Fallout Show Erases Fan-Favorite Game From Canon?

By Chris Snellgrove | Published

fallout series

There are many things Fallout fans like to argue over. What are the best builds? Which mods are worth it? Even whether newbies should start with the first game or play a later entry. One thing the fandom mostly agrees on, however, is that the best game in the series is Fallout: New Vegas.

The new Fallout TV show teases us with a shot of Vegas at the end, but everything from how the city is depicted to a timeline of events that Lucy sees has some fans worried this fan-favorite game has been erased from continuity altogether.

Fallout: New Vegas

best fallout game fallout: new vegas

Speaking of timelines, it’s important that we go back to the beginning to explain this Fallout: New Vegas controversy.

Bethesda, the current license holder, released Fallout 3 in 2008. They then had Obsidian work on New Vegas, a game that was nominally a spinoff of Fallout 3.

However, New Vegas quickly established itself as the better game thanks in small part to the slightly improved engine and in much larger part to the story being crafted by the makers of the first two Fallout games. 

The immense popularity of Fallout: New Vegas arguably overshadowed Fallout 3, leading to a kind of gamer urban legend that Bethesda resented the spinoff’s success.

Staying True To Original Games, But Not New Vegas

That urban legend took on new life after the Fallout show came out. With a few retcons here and there, the show has mostly stayed true to the canon of the games. And certain events in the series arguably imply that the events of the New Vegas game never happened.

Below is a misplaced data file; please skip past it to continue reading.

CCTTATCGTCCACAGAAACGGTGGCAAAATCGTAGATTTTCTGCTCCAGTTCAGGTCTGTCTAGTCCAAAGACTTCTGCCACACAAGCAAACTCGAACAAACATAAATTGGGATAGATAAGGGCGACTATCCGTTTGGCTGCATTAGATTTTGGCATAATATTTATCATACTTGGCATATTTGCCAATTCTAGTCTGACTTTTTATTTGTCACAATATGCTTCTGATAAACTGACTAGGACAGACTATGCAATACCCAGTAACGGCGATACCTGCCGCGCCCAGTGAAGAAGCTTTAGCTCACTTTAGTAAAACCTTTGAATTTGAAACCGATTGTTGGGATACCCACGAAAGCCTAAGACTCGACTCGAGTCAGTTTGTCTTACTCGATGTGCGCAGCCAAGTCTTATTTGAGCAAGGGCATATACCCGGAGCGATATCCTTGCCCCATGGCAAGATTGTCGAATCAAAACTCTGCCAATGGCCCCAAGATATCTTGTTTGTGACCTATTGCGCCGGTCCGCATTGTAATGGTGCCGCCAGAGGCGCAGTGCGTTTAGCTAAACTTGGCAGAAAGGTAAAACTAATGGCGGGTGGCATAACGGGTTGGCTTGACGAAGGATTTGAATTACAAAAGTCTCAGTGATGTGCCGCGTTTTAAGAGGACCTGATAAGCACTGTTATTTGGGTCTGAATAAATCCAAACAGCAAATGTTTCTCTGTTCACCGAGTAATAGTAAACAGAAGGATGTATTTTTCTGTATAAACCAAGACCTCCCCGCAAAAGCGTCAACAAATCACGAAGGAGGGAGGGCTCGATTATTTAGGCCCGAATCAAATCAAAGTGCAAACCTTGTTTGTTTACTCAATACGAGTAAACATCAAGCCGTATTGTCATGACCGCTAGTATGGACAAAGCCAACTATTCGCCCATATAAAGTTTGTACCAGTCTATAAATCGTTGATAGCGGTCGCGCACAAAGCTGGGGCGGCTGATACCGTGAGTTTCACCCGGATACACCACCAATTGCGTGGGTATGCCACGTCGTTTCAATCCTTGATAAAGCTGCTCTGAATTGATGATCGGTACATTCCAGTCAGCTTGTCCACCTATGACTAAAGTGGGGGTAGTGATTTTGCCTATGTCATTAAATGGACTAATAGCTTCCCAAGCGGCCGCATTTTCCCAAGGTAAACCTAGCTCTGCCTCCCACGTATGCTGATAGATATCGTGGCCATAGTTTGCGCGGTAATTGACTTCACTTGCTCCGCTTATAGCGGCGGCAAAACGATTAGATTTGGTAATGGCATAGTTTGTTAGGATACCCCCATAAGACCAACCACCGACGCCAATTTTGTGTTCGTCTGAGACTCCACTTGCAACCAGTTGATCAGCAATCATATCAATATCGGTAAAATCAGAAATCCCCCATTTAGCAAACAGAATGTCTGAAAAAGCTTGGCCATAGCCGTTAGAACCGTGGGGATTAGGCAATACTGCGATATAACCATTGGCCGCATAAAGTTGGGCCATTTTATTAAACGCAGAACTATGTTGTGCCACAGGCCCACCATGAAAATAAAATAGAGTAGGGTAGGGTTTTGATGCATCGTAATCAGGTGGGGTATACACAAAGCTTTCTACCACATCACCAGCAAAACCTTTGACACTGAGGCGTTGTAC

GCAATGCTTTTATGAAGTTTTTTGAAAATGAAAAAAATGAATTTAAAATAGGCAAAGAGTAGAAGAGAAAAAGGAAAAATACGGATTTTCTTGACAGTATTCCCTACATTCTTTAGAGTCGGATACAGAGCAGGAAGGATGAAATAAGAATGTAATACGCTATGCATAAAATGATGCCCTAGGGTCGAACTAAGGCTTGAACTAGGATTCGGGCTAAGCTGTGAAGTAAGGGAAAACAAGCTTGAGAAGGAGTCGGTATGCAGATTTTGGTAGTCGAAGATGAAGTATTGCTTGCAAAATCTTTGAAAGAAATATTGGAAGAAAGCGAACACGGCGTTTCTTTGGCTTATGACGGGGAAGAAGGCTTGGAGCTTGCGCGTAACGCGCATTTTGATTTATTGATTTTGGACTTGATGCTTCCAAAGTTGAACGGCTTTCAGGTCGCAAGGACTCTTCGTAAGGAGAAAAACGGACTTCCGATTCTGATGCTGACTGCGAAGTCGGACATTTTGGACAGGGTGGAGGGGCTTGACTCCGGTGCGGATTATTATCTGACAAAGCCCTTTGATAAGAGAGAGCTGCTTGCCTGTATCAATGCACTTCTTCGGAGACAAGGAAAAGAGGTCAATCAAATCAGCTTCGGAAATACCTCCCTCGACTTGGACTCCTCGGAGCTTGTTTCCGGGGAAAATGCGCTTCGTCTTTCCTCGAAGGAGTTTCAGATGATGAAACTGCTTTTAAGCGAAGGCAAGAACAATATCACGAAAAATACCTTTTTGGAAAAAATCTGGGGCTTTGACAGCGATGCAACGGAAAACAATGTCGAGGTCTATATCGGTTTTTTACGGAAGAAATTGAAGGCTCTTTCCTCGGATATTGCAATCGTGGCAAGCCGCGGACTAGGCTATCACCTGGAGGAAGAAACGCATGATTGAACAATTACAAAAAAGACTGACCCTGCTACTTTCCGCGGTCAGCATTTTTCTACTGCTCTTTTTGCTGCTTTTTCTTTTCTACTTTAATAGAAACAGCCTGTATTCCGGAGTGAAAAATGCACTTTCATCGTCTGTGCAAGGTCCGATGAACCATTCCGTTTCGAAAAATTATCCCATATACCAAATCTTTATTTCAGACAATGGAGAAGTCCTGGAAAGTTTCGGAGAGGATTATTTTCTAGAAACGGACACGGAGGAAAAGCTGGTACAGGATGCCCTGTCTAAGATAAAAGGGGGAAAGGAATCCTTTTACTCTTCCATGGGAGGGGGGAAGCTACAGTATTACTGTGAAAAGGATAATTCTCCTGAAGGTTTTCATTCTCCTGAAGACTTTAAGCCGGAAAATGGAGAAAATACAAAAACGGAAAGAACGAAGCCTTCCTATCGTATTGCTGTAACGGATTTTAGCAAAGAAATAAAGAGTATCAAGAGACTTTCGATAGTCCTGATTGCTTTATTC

The first big hint that the Fallout show may be removing New Vegas from the canon comes from Lucy’s discovery that Shady Sands got nuked four years before the New Vegas game takes place.

In that game, one of the most important factions is the New California Republic.

The NCR comes from the original Fallout game and they originated in Shady Sands. Since none of the NCR members in Fallout: New Vegas mention their capital being obliterated, some fans worry the show is erasing New Vegas from its fictional record.

Changes To Las Vegas

Ironically, the second and final big hint that Fallout: New Vegas may be stripped from franchise canon is the brief glimpse of Las Vegas itself.

In the game, this area is a bustling metropolis of activity, thanks in large part to Mr. House protecting it from nukes and, later, roving raiders. Since the Vegas of the show looks like an abandoned ghost town, some fans think the show is just going to ignore the events of New Vegas altogether.

If you’re one of those fans, here’s some good news: Bethesda’s Todd Howard recently told IGN that “everything that happened in the previous games, including New Vegas, happened.”

On the topic of Shady Sands getting nuked, he said that “All I can say is we’re threading it tighter there, but the bombs fall just after the events of New Vegas.”

Some Fallout Retconning

In other words, there may be some gentle retconning of the timeline here, with Howard saying that Shady Sands is nuked right after the events of Fallout: New Vegas despite the timeline Lucy sees making it sound like that happened four years before the game.

Otherwise, the fact that the show takes place a full 15 years after New Vegas means there are plenty of potential explorations for why Vegas would look barren and abandoned. 

Mr. House Coming?

For example, going off some of the possible endings to the game, maybe the Legion took over Vegas before later being driven out.

For that matter, maybe some of the fiends in the area later made it from Outer Vegas further in, overrunning the place before being scattered.

Honestly, there’s even a chance that Mr. House did something to drive everyone away: we see him in a flashback in season one, so it’s even money (so to speak) that he will pop up in his more familiar Fallout: New Vegas form in season two.

Fallout: New Vegas Is Canon

Long story not very short? Fallout: New Vegas is still very much canon in this universe, though the timeline retcons (what is this, Doctor Who?) plus the jump forward in time make things very confusing.

Longtime fans of the franchise trying to keep track of what happened when in this Amazon show may want to paraphrase the awkward Maximus and ask Todd Howard a very pointed question: “do you want to make my clock explode now?”